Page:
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RE: Australian ferns

  • Subject: RE: [ferns] Australian ferns
  • From: "Winter, Wim de" Wim.dewinter@wur.nl
  • Date: Wed, 5 Apr 2006 09:55:48 +0200
  • Content-class: urn:content-classes:message
  • Thread-index: AcZYMhUzj61CYpYQRbyfwg+SK+R8kgAU5rwA
  • Thread-topic: [ferns] Australian ferns

If the entire population of a species goes through a single individu bottleneck, the loss of genetic variation will be such that from a conservational point of view little has been gained beyond extinction. It's a good thing that after such a rescue we can still admire representatives of the species, but one might wonder whether it is still capable of functioning as a true species.


-----Original Message-----
From: owner-ferns@hort.net [mailto:owner-ferns@hort.net]On Behalf Of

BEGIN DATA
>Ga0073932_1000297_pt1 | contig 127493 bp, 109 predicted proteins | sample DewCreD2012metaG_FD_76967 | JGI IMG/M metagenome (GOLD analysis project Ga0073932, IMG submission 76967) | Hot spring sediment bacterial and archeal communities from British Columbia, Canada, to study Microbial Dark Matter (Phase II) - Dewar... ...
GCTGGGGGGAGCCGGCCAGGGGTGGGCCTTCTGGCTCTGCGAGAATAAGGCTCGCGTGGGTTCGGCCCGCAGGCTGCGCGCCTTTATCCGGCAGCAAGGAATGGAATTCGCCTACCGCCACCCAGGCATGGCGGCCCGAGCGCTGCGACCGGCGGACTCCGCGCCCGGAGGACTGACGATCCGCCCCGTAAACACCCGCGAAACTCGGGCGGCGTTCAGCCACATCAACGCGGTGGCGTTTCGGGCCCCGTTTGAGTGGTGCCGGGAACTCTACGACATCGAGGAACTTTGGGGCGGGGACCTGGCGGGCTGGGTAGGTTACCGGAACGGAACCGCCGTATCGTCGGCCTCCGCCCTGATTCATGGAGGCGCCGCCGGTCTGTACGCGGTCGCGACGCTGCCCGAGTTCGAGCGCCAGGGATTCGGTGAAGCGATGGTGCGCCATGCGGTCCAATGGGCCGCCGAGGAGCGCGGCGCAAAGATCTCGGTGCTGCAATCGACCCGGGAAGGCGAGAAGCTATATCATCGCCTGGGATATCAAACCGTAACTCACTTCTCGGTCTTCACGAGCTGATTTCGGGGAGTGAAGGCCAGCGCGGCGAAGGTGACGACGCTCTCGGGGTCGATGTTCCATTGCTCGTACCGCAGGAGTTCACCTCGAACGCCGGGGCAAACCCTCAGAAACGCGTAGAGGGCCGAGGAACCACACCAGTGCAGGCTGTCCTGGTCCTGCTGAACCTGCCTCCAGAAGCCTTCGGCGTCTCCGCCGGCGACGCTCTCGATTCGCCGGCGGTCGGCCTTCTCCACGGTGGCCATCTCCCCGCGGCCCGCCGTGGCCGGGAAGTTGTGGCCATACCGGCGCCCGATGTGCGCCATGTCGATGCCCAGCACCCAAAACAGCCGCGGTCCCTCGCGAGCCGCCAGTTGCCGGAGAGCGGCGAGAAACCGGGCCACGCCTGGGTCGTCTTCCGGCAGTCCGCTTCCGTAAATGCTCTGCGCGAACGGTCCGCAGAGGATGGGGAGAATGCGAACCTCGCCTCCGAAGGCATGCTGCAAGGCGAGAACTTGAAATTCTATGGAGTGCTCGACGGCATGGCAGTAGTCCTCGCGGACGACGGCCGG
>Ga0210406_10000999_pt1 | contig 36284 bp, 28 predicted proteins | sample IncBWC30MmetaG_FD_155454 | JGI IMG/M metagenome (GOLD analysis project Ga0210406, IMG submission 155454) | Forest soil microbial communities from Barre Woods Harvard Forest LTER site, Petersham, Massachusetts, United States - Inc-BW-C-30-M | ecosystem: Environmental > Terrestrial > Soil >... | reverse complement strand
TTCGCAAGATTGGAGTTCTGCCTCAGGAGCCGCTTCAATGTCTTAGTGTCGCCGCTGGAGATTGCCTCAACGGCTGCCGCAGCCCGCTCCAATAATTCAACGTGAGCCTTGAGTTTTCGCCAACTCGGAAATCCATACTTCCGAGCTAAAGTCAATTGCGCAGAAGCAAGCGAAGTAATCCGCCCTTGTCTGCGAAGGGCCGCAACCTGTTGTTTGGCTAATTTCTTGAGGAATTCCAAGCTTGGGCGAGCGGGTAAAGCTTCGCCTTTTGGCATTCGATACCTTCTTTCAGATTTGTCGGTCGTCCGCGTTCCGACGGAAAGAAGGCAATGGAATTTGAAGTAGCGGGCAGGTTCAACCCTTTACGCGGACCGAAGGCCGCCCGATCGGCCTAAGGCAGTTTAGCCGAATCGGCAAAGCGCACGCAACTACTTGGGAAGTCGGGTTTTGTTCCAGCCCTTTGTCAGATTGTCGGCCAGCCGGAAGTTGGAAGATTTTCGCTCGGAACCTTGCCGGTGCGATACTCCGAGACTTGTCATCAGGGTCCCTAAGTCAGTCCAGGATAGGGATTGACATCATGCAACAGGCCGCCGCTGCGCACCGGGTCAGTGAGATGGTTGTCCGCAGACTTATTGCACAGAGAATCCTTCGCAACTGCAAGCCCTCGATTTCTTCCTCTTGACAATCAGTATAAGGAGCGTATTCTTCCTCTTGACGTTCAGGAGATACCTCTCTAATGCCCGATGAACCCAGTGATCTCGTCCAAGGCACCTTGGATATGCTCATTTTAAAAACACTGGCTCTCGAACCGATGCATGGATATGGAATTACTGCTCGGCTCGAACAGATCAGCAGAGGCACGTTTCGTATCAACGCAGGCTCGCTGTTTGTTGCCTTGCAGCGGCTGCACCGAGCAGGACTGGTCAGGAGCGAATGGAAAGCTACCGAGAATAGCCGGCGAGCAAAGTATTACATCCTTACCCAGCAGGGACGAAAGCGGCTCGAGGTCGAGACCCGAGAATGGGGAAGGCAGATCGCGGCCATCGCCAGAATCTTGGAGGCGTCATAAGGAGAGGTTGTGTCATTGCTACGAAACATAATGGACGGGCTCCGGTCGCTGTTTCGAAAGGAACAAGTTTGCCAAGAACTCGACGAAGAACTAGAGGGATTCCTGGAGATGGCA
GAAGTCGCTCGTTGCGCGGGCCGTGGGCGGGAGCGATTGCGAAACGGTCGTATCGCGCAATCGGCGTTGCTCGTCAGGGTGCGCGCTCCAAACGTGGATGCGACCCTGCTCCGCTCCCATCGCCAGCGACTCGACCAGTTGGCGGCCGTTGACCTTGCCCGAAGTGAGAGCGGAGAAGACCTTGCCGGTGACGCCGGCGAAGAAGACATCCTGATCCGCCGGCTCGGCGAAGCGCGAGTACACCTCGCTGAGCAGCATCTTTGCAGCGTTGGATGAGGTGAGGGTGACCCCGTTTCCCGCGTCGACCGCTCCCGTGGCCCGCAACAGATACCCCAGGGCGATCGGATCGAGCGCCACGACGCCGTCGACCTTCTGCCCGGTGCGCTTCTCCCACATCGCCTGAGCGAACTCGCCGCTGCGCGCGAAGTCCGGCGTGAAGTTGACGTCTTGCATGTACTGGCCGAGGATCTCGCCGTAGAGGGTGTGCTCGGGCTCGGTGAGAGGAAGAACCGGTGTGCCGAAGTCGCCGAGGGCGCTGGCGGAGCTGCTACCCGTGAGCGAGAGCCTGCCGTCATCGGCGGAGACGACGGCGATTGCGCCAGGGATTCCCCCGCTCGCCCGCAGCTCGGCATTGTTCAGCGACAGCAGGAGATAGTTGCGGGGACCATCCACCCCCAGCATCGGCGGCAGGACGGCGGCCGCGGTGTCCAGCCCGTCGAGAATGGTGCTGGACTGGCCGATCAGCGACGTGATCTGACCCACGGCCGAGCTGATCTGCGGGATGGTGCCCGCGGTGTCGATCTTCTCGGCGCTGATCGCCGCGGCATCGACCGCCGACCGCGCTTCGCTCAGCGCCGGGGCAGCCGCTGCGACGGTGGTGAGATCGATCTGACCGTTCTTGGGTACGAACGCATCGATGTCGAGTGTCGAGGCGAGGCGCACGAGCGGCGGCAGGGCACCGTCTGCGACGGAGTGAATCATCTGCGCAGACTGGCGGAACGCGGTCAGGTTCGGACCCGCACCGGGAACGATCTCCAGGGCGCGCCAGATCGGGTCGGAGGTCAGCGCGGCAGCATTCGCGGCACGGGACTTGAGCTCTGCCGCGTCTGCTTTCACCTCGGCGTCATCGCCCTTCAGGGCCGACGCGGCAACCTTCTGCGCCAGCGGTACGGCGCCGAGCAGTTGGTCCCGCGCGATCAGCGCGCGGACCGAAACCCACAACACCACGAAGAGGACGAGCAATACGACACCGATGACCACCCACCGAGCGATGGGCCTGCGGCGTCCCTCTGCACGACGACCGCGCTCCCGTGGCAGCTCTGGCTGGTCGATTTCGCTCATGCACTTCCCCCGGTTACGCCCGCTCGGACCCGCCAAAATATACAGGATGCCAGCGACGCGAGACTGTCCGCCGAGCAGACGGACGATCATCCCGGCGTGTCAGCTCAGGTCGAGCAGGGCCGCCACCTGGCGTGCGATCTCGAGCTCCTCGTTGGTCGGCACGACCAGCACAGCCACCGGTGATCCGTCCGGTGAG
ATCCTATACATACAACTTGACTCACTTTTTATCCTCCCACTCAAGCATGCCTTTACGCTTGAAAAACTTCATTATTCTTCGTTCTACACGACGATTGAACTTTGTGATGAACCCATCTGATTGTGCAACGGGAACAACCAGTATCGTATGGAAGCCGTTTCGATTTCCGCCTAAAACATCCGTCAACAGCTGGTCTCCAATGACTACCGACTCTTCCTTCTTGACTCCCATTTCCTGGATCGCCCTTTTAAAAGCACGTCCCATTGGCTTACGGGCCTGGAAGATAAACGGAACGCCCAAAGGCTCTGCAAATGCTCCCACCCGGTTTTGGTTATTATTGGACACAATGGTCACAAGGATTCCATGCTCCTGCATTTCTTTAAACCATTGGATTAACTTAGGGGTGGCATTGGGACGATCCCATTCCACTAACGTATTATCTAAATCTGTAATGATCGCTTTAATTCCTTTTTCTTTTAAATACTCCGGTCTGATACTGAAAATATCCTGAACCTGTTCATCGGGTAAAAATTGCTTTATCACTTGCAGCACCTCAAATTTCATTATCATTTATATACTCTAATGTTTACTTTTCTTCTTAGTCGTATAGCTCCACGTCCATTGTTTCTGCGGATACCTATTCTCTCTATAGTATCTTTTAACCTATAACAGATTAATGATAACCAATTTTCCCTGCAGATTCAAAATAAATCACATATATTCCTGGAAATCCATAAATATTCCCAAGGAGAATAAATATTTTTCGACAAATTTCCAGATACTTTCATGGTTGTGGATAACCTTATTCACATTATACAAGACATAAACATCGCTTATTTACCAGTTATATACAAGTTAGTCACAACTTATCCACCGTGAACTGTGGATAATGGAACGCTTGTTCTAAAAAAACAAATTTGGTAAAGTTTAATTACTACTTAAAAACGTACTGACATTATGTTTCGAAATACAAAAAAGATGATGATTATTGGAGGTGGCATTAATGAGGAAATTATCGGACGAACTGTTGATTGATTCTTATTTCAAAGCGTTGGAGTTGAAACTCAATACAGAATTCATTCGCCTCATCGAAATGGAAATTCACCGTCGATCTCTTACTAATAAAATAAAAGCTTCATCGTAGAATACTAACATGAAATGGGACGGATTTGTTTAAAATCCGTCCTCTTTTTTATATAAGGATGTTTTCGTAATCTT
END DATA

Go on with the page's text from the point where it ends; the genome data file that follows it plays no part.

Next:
Peter Bostock
Sent: Tue, April 04, 2006 23:47 
To: ferns@hort.net
Subject: RE: [ferns] Australian ferns

 Hi, Bob,


There are also increasing arguments about cost of protecting species
whose populations may have reached critical viability levels. However in
many cases, the only non-viable population for some ferns is zero, since
many have vegetative reproduction and a single plant can persist for a
very long time as rhizome growing ahead and dying off behind. Pteridium
springs to mind, but also Microsorum, Drynaria and many others in
Polypodiaceae, Thelypteridaceae etc.


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